Dear Mr. Rawles:
I am intrigued by the fact that almost all the responses to the recent post on surviving a home invasion robbery focused on material issues such as doors or the proper firearms for home defense. All of these were intelligent, well-reasoned — but off target.
Napoleon said, “The moral is to the physical as three to one.” Susan and Mike had the most important survival factor: courage. As soon as Susan realized what was happening, she decided to fight, rather than submit and hope for the best. She ran for Mike and attempted to close the bedroom door. In the process she was shot through the chest. Her husband was also shot, but grappled the intruders, giving her time to call 911. Then she picked up the .22 and returned to the fight.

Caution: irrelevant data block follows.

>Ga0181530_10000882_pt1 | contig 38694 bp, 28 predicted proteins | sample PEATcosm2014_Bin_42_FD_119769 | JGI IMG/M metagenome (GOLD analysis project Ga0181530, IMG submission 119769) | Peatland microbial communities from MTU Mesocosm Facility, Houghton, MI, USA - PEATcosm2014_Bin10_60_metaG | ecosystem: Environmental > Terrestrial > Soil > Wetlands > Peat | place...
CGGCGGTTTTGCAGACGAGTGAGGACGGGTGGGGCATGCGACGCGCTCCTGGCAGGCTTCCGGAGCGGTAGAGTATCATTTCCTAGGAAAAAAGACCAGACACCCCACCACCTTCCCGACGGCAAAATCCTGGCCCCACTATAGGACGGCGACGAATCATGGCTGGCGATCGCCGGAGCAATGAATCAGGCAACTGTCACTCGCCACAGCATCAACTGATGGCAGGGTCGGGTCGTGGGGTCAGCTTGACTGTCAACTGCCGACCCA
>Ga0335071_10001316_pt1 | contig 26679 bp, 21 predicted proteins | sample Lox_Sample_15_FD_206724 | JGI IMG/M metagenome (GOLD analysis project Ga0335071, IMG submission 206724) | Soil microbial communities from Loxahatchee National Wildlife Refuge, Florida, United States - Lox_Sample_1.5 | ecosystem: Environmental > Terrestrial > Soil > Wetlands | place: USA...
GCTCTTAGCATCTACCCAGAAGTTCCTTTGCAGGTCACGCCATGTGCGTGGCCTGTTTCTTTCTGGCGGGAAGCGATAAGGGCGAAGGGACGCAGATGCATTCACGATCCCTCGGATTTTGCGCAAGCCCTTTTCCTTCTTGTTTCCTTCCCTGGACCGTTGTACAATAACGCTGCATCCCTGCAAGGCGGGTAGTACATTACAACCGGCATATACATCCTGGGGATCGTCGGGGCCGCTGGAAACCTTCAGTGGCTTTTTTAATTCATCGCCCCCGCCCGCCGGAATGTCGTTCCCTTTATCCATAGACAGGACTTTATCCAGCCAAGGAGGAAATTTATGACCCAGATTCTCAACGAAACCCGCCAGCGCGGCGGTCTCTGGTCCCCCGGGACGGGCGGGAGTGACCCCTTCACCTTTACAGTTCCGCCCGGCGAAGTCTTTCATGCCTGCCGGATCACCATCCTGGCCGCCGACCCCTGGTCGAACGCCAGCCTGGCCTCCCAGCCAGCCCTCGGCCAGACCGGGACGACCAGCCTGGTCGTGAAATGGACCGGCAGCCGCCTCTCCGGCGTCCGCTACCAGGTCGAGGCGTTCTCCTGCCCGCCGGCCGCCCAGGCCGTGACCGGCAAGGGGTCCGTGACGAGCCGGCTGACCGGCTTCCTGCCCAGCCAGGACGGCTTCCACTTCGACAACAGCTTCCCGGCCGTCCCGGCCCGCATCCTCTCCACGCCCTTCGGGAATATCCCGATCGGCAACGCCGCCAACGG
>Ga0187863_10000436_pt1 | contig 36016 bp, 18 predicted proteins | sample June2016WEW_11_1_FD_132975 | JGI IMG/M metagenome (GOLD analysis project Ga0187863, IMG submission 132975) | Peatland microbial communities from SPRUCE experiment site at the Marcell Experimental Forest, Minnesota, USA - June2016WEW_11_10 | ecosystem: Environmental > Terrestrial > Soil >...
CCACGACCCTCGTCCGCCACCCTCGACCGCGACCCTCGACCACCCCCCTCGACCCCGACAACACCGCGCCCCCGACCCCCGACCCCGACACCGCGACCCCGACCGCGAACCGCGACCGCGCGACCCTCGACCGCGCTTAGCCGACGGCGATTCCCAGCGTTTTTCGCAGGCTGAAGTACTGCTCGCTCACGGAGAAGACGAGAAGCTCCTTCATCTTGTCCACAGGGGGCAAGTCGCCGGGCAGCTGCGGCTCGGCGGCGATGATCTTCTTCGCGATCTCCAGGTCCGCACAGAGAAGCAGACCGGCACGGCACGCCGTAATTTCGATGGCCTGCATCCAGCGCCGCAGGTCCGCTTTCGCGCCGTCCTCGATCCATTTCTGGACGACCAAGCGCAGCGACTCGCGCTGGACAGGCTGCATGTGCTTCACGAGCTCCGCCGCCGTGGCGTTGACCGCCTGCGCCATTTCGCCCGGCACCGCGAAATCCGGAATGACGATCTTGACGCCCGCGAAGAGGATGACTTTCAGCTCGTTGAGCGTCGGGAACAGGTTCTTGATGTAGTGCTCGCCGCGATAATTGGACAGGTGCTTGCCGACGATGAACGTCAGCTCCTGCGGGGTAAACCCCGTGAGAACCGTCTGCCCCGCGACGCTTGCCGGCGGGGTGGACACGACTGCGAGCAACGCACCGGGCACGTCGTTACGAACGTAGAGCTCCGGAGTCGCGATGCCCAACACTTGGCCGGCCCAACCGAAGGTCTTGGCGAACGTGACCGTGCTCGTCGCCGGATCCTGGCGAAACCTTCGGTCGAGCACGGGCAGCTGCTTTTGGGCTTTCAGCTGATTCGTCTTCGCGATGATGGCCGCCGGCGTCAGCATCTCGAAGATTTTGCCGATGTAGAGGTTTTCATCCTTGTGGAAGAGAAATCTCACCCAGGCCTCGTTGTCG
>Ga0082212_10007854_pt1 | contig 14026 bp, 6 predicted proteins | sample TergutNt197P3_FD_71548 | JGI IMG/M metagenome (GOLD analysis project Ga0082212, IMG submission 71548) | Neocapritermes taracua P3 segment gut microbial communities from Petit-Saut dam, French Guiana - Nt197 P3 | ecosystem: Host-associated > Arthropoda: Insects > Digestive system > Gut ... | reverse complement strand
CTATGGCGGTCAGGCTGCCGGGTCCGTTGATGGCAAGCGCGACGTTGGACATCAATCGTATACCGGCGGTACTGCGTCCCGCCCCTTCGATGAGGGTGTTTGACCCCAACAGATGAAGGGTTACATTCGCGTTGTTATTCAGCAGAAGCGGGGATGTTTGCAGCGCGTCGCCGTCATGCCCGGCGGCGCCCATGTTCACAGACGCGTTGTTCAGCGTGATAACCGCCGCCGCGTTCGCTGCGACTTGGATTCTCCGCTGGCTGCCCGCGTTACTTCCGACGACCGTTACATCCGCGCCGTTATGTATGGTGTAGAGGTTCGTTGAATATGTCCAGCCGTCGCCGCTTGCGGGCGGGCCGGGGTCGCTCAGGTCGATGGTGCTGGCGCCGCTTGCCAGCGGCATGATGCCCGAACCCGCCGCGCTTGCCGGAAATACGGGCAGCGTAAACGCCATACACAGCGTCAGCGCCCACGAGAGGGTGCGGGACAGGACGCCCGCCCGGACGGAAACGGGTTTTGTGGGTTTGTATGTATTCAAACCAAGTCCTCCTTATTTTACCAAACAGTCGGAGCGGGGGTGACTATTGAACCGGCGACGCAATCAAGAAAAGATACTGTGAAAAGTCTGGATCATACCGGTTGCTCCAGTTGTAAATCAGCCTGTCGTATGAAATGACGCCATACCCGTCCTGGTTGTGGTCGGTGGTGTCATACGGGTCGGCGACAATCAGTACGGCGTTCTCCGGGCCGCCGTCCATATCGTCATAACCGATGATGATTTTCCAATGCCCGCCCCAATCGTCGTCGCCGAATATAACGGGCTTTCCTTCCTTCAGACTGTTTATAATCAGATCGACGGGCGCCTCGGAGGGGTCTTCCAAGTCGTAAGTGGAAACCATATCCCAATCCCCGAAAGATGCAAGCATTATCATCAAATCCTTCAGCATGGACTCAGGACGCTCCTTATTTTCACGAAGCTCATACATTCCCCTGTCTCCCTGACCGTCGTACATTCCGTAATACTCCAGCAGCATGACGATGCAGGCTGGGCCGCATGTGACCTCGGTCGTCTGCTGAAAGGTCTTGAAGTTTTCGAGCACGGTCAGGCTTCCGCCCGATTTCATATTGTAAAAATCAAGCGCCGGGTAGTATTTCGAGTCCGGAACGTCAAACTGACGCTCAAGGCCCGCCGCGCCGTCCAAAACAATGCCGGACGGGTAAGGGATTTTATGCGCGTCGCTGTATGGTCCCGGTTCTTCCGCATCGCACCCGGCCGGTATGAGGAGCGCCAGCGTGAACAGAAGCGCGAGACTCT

Susan fired warning shots because she was afraid of hitting Mike. One man turned and ran toward her. She retreated into the bedroom, found he was waiting to ambush her if she came back the same way, and used a second door to approach him from behind. She shot him twice in the back. These may have been the two rounds that decided the encounter.
Susan ran out of ammunition. She and Mike were both shot again, and at this point they gave the intruder what he wanted. With his partner dying in the driveway, he took their money and keys and fled.
We could pick apart the details of Susan and Mike’s preparation (or lack thereof), their tactics and so on. Susan herself has learned important lessons from her experience. One that she fails to emphasize is that she and Mike did not panic. They did not simply lie down when shot. They fought on. She, at least, was thinking clearly when she turned the tables on the attacker that was positioned by the refrigerator. – Randy in Maine